Archive for September, 2011|Monthly archive page

Early Autumn Haiku

September sunshine
is a cool, crisp, ripe apple
baked into a pie.


The things you learn while waiting for the school bus

“Hey Mom! Booger dance, no punchbacks!”
Snort – “What?!”
“Booger dance, no punchbacks!”
“Just what does a booger dance look like, Love?”
Little Miss Shy from the bus-stop cuts in, as Bonhomme twists and hops.
“No Bonhomme, not booger dance – punchbuggy! Punchbuggy, no punchbacks!”

When I can catch my breath again after convulsing from laughter, I quietly decide not to explain that technically, it would be “no boogerbacks”.

Goose Song

The geese sound plaintiff to me this year, sorrowful.
They don’t change, of course, singing as they follow their instinctive migratory map.
They are permanently proud, peaceful, strong.
It’s me who hears them as sad, me who is heart-heavy.
CBC Radio talked recently about the power of sadness in music. By listening, and appreciating how well the composer and performers express that sadness, we communally transform that sadness into joy. Listening to Beethoven, Bach, Vivaldi, it’s ecstasy I feel, the true meaning of the word: a stepping outside of the self. A deep connection. The joy inside, through, because of the sadness.
As with geese.
Their sound weaves my life together, a seasonal recurrence. A musical movement.
I relish hearing them every time, every year.
They are my marker: another summer gone, another year lived, time told in honks.
Who am I this time?
Who was I last?
Every year I have this revelation, and am newly surprised: I am a deeper version of me. Like settling into an old coat, I am surprised I still fit, I am still comfortable.
The geese are mournful to me this year, their sound laden.
I don’t know why.
But that sad sound brings me joy, joy in the hearing of it.
And I do know that.

My water bottle runneth over

1. Watching an avid cyclist, all spruced up in spandex, towing his peddling young child behind him as he sweated up, down, over and through Gatineau Park.
2. Discussing it with Bonhomme.
3. Googling bike tows for young children.
4. Discussing it with Dearest.
5. Searching
6. Monitoring my e-mail for a reply from the seller.
7. Stopping a TV show to get a very excited boy in the car.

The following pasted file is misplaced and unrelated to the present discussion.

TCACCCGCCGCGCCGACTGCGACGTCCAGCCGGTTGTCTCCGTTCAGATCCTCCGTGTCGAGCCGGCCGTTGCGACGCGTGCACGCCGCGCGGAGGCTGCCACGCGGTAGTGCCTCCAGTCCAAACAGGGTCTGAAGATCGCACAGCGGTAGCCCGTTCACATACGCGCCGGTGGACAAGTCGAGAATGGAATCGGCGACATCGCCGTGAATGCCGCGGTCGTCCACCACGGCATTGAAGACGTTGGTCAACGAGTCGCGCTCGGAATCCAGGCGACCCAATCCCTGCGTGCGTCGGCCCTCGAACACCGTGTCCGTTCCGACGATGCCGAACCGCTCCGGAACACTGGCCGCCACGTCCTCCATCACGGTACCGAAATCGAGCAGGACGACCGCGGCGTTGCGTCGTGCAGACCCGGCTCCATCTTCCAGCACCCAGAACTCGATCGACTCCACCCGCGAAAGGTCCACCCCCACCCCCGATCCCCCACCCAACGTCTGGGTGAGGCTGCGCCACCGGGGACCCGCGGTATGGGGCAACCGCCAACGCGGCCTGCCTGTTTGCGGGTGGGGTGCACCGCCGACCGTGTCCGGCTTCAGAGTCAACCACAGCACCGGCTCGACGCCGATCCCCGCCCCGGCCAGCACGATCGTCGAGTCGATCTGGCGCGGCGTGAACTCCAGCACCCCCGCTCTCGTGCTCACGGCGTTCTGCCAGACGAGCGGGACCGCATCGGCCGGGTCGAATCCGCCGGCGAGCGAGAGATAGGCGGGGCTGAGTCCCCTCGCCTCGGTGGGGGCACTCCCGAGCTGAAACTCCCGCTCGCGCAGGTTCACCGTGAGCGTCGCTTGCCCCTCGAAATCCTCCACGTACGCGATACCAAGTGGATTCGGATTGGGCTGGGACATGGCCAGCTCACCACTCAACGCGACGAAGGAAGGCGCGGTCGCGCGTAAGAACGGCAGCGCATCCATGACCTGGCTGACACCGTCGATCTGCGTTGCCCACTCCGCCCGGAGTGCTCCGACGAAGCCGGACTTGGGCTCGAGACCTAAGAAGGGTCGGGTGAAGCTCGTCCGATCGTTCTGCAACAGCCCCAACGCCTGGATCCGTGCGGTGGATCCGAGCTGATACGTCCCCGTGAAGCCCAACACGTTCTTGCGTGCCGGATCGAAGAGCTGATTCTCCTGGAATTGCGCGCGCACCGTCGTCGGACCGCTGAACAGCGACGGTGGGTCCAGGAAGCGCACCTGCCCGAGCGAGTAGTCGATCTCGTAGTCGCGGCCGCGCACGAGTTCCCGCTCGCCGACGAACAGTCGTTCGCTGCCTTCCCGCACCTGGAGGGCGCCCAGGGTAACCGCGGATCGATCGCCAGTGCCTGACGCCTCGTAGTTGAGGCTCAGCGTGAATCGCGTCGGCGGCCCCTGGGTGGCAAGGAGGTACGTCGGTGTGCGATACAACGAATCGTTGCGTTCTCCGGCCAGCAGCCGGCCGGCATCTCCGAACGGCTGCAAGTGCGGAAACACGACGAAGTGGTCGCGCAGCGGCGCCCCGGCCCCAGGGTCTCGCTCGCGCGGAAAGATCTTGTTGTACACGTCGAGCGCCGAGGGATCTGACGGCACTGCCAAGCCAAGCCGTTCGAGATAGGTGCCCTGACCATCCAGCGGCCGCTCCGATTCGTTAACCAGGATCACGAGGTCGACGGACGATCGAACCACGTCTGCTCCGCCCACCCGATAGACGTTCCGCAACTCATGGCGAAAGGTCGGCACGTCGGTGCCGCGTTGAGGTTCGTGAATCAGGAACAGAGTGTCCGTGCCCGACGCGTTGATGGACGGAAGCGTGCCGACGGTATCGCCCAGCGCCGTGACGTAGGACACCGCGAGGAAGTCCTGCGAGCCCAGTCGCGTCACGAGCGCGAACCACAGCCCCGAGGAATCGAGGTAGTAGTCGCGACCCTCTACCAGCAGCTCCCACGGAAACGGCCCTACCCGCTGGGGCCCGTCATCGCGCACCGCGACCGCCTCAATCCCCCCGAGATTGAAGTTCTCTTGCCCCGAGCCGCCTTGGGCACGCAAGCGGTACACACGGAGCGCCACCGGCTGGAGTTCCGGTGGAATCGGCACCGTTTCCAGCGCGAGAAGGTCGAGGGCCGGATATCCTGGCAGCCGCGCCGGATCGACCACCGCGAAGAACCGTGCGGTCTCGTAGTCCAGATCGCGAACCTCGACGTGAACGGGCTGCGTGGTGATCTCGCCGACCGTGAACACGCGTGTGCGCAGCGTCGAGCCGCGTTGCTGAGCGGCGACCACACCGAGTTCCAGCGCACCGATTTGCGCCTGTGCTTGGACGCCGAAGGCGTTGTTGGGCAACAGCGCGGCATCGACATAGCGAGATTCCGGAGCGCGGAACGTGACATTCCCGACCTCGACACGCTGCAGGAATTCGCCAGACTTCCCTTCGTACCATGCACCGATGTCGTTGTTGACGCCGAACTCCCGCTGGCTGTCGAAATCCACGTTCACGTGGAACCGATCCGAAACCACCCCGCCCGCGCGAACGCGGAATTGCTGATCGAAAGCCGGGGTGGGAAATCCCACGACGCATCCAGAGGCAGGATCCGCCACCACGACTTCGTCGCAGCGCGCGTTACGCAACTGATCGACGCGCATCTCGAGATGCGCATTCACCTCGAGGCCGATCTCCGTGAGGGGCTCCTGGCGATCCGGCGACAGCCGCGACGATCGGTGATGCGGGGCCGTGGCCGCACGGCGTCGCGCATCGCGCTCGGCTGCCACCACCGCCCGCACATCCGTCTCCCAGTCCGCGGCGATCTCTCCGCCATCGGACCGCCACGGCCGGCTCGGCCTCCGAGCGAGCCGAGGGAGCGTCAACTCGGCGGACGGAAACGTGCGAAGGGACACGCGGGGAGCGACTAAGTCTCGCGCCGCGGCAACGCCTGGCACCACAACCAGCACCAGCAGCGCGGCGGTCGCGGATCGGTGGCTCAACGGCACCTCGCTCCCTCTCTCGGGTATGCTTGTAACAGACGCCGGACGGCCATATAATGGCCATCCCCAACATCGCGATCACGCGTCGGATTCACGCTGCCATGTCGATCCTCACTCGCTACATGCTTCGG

8. Driving to the seller’s house through a rainstorm.
9. Getting soaked in the three feet between my car and the seller’s garage.
10. Bonhomme explaining to me how the bike tow hook-up works.
11. The seller explaining to me how the bike tow hook-up works.
12. Discovering how perfectly my new car can fit a child bike tow.
13. Taking a break from bike tuning-upping to let the second rainstorm pass.
14. Teaching Bonhomme how to lubricate a bike chain.
15. Letting Bonhomme pump the air into the tires himself.
16. Negotiating a snack that could fit into my velcro underseat pouch.
17. Demonstrating how Momma is the training wheels.
18. Deciding the order of who gets on and off first (Momma’s first on, Bomhomme’s first off).
19. Learning to get our wiggles out on the ground, not on the bike.
20. Discovering just how on our doorstep the NCC pathway system really is.
21. Trees.
22. Three-wheeled, two-headed shadow.
23. Creek.
24. Little darling wooden bridge, no cars allowed.
25. Grampa’s new apartment building.
26. Seeing the Ottawa River glinting just ahead.
27. Listening to Bonhomme chanting “I think we can, I think we can!” all the way up the last hill.
28. Ducks.
29. Discussing biking to the Parkdale Market next Saturday morning with a backpack.
30. Seeing inukshuks lining the water.
31. Learning that ducks don’t like sunflower seeds all that much, but they do like peanut butter cookies.
32. Calling Daddy on the cellphone to tell him where we are and how we got there.
33. Trying not to skip stones directly towards the Canada geese.
34. Finding a souvenir skipping stone in the shape of an ulu (traditional Inuit knife).
35. Watching some people fish on the rocks, just like we did in Iqaluit.
36. Stopping on the way back to build our own inukshuk, complete with bicyle-helmet-shaped rock hat.
37. Watching the rain-soaked sunset, and discussing the “beautifulness” all around us.
38. Discovering what happens when Momma gets off first.
39. Bomhomme opting for the slightly longer way home.
40. Remembering every turn-off, mostly correctly.
41. Listening to Bonhomme talk to the world all around him as he coasted.
42. Saying goodbye to the bikepath and hello to the city streets again for the first time in two hours.
43. Feeling tired, sore and sweaty.
44. Watching Bonhomme’s eyes close in ecstasy on pan-fried fish and corn on the cob.
45. Knowing I made every inch of this perfect day happen.